Also in March, city officials announced that they were working with DeYoung Consulting Services and the Longfellow Community Council (LCC) to collect feedback, conduct a survey and convene a series of conversations about a location for the station.
LCC has been involved in the future of police services in the area since the 3rd Precinct police station was damaged and abandoned. In 2022 it convened meetings and conducted a survey to get input about alternative uses for the building and plans for the location of the 3rd Precinct officers.
At the time of the Request for Proposal LCC’s understanding was that it would be helping with a 12-month engagement process that would hold open discussions and forums asking where people felt a police station should be located and how it should serve residents. DeYoung was awarded a contract and LCC subcontracted with them to help organize and promote meetings.
Plans were put in place to hold five meetings in April and then, just 13 days before the first meeting, the city announced that the focus would be on considering the two locations for a rehoused police station.
Those meetings concluded on April 19. They were led by the City Operations Officer, Heather Johnston, and a DeYoung consultant. An estimated 650 people attended, but as far as can be discerned, the mayor and any official representative from the police department did not attend any of the meetings. Some Southside council members were in attendance, including Wonsley and Chavez. They were both at the meeting at Midtown Global Market. Also there was someone who identified himself as a Southside resident and a Minneapolis police officer who commented from the audience.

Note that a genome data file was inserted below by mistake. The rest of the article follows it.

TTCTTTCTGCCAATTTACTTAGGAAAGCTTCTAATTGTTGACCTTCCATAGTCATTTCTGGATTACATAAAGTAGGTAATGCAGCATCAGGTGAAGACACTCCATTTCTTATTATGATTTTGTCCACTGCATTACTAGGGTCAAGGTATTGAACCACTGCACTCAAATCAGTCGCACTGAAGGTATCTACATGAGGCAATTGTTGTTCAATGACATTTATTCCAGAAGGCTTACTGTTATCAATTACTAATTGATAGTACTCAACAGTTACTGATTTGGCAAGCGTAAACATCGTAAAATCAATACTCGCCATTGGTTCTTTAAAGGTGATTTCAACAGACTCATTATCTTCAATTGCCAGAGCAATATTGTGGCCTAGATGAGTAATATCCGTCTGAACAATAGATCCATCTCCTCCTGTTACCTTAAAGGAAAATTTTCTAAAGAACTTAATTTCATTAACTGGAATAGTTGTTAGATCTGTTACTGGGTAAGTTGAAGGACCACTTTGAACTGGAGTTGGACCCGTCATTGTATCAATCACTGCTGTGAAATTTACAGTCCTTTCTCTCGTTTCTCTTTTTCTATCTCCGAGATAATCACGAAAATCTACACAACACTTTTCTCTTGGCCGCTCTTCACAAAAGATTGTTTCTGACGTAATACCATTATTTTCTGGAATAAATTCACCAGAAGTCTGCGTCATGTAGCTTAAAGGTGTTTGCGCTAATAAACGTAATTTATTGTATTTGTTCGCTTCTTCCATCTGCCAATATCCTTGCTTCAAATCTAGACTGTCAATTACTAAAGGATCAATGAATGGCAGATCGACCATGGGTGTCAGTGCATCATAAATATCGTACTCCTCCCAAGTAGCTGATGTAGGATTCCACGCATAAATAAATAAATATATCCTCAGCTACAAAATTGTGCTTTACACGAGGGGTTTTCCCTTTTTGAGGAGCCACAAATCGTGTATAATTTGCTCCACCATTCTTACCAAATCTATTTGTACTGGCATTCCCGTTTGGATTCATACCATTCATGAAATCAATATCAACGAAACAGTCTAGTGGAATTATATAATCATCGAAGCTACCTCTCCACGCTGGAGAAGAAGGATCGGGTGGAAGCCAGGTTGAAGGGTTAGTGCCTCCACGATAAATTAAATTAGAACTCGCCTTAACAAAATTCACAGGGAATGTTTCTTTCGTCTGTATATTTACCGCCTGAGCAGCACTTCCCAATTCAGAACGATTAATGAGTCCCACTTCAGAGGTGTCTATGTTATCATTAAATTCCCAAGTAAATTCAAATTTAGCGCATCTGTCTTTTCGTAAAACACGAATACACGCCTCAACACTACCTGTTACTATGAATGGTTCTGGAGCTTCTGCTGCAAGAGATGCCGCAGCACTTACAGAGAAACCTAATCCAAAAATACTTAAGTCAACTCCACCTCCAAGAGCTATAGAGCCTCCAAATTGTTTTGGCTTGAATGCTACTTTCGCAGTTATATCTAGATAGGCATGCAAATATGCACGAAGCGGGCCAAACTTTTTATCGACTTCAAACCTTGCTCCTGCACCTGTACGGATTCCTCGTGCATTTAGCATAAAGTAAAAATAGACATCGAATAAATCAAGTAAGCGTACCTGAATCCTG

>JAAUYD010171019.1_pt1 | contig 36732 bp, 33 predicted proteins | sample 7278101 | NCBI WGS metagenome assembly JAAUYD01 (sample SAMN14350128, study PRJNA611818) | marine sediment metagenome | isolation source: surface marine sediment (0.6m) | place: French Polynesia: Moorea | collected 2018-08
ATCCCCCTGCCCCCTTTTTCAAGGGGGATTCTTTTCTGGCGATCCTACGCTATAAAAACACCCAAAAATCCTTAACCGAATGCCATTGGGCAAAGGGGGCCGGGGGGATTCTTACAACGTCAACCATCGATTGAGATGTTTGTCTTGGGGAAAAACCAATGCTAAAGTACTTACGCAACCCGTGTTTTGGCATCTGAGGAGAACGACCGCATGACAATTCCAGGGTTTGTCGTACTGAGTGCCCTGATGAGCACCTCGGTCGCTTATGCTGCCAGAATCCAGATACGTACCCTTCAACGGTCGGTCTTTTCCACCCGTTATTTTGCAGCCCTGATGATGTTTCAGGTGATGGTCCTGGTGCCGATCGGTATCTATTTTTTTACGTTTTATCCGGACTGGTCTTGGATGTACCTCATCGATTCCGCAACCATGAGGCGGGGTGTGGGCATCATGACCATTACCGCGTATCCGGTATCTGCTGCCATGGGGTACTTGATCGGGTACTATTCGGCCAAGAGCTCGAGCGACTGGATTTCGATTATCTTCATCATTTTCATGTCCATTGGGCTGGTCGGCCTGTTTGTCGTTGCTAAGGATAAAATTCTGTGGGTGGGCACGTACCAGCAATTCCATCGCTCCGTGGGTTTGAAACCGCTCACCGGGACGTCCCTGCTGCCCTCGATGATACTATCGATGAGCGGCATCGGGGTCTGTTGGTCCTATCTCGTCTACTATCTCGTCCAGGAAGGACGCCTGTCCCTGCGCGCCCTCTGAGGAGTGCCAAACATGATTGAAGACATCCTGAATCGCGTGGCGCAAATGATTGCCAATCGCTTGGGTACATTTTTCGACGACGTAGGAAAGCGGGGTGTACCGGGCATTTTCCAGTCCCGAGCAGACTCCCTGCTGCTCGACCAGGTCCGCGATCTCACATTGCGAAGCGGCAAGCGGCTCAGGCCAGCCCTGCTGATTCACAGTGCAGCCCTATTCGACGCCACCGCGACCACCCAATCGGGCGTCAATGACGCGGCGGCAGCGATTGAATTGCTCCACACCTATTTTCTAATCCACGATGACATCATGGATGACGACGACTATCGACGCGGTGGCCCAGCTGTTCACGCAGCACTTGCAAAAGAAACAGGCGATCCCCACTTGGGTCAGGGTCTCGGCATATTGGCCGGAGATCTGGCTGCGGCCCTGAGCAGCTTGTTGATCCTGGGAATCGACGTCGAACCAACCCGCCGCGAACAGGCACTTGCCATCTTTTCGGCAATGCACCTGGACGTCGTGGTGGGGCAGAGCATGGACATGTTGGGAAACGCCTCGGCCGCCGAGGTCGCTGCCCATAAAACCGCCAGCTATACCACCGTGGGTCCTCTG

Each of the meetings included a large-group presentation by city representatives and a brief question period, followed by small-group conversations with consultants facilitating the discussion and paid scribes taking notes.
“I had the opportunity to attend the business owners’ session at the Hook and Ladder,” said Chavez. “It was very clear that small business owners were frustrated about our current process. My small group spoke about their experiences that brought back trauma. It was abundantly clear that a truth and reconciliation process was needed years ago before this process was set to begin.”
At LCC’s most recent board meeting on April 18, the matter was discussed for over an hour. Two resolutions on the subject were presented and debated and one was amended until it was unanimously passed by the LCC board of directors.